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Accept the reality

November 14, 2012

In traditional parlance, this grief task is called ‘acceptance’. It’s the only one of the 5 tasks that has a similar name, but that doesn’t mean it’s any less revolutionary.

When you lose a baby, especially if it’s a miscarriage, you go through a period of numbness, a sense of unreality. This can’t be happening to me. I’m going to wake up and find this has all been a horrible dream. Over time though, you start to realise that this is your life now. This is the way things are always going to be. Your sweet angel isn’t coming back.

The length of time it takes for this to happen depends on a number of things. One of the things that falls into this task, that will really help to you come to this point of acceptance (as tough as that is) is to hold you baby after birth, if that’s at all possible.

Making that physical contact with your baby, washing and dressing him or her… it brings a measure of closure to the pregnancy. If you are fortunate enough to have time and access to hold your baby after birth it helps to speed up your acceptance of the reality.

In most countries, and still in many SA hospitals, there was a practice of not letting the mother (or father) see or hold her baby. While this was well-intentioned, it actually added to the pain and made the grief journey longer than it needed to be. If you are a regular on any of the international message boards you’ll no doubt have come across women in their later years who experienced this, and who can testify to how difficult it was.

This is not to say that holding your baby after birth will make your grief less painful. It just means you are more likely to be able to move through the grief journey more smoothly and slightly faster. Doing so is not disloyal to your baby in any way – your grief will last a lifetime! – it just means that you are able to become a functional member of society again in a shorter space of time.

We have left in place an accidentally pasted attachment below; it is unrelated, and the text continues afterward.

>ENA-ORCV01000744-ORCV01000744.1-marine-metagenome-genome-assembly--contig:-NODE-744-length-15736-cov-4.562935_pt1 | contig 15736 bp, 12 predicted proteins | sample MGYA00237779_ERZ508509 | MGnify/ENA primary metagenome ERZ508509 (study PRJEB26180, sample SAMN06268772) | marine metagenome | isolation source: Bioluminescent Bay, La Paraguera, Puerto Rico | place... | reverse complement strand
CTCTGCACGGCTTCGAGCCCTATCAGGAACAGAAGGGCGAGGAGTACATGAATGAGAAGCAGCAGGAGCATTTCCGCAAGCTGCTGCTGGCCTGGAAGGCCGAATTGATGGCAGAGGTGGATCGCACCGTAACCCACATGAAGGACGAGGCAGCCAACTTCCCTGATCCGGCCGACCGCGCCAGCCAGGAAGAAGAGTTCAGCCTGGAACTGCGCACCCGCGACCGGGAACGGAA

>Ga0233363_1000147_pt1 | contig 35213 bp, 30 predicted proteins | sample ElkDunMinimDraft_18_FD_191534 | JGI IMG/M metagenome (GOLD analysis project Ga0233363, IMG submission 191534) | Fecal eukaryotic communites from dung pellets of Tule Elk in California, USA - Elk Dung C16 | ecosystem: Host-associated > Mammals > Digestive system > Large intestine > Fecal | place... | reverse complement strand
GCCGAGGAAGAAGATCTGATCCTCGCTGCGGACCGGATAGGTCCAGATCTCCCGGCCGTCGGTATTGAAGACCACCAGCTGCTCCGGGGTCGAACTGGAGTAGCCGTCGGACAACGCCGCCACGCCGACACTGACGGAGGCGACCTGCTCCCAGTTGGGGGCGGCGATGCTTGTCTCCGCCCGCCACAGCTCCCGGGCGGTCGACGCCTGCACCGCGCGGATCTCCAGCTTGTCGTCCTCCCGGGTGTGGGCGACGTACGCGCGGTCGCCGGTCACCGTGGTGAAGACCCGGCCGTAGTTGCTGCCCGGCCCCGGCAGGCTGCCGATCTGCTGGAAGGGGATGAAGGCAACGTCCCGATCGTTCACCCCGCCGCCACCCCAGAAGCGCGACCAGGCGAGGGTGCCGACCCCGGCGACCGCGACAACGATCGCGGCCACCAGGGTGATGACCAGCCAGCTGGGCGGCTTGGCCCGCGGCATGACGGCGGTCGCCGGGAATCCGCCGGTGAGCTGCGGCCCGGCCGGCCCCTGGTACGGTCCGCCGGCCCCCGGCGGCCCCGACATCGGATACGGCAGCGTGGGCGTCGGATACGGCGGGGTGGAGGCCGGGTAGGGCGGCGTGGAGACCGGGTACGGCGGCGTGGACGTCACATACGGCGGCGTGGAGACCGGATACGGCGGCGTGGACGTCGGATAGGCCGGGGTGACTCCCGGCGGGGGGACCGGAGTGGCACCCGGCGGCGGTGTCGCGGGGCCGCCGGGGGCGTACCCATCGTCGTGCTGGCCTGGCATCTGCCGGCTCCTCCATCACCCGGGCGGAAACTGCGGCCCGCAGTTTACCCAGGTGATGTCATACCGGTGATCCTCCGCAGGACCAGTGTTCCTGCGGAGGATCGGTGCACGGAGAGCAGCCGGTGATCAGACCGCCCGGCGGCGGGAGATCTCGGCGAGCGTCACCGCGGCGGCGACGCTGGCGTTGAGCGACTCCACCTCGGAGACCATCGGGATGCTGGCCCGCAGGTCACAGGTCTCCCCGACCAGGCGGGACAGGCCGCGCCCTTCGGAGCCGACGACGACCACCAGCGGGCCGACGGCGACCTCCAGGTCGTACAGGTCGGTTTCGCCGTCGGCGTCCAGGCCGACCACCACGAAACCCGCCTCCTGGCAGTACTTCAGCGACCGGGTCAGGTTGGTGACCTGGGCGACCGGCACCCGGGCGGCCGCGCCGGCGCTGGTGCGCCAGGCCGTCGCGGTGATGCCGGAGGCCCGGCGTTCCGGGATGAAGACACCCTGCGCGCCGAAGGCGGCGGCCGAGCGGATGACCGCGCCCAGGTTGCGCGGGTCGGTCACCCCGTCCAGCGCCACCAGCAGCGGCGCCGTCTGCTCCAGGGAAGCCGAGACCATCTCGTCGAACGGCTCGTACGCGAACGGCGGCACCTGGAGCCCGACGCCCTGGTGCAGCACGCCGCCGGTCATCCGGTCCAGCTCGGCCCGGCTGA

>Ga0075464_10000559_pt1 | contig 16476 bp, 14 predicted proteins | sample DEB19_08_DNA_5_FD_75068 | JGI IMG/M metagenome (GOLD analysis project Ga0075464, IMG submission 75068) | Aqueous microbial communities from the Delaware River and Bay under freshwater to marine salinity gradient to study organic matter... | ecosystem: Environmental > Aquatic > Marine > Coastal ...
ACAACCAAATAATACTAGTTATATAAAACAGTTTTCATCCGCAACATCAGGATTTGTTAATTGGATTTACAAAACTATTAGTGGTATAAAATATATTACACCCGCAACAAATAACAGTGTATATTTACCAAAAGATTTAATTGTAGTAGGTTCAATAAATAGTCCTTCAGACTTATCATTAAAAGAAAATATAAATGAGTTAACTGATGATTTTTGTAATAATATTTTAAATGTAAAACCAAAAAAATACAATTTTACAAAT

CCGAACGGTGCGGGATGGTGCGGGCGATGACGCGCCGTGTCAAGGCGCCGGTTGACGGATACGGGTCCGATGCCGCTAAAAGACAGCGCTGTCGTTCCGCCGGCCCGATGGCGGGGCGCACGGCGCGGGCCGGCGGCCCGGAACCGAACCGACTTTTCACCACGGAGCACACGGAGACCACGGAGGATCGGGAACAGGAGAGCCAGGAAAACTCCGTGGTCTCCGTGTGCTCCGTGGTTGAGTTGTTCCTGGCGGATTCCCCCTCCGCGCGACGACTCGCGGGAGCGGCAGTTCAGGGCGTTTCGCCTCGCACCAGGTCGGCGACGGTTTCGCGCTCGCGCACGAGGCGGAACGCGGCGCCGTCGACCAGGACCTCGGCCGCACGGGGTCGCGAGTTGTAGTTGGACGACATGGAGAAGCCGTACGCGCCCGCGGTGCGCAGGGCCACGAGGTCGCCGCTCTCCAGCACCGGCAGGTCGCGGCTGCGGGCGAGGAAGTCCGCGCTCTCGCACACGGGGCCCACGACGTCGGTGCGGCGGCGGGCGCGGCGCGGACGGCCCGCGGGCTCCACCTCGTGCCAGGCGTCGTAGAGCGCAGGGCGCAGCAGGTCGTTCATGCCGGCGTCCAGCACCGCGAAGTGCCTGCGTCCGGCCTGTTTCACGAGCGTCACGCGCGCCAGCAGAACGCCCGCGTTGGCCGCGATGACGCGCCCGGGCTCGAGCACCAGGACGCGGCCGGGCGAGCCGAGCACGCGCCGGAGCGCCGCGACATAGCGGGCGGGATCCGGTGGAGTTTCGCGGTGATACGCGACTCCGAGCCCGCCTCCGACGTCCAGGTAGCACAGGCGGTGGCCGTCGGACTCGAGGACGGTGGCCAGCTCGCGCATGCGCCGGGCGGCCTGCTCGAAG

What happens, though, for those who miscarry, or who are unable to hold their babies for some reason? Hope is not lost! If that’s you, talking about your baby, or writing about him/ her (or writing TO him/ her) is a helpful way of coming to terms with your loss. Don’t try to sweep it under the carpet – speak openly about your experiences. It may make others uncomfortable, yes, but only because they don’t know how to respond to you. (You will need to guide them in this – be as explicit as you can: I need you to sit here and listen to me talk about my baby. I don’t need you to say anything. Just listen and then give me a hug.)

Sometimes, reaching that place of acceptance feels like the opening of a yawning valley that slides down into the darkness. Sometimes, acceptance feels like the beginning of the end – why carry on when my baby is dead? But remember – acceptance is just the first grief task of five! You still have another 4 tasks to work through, and we’ll discuss the next one in the next post.

2 Comments leave one →
  1. masterzan permalink
    November 21, 2012 6:07 pm

    Awesome post and its exactly right.

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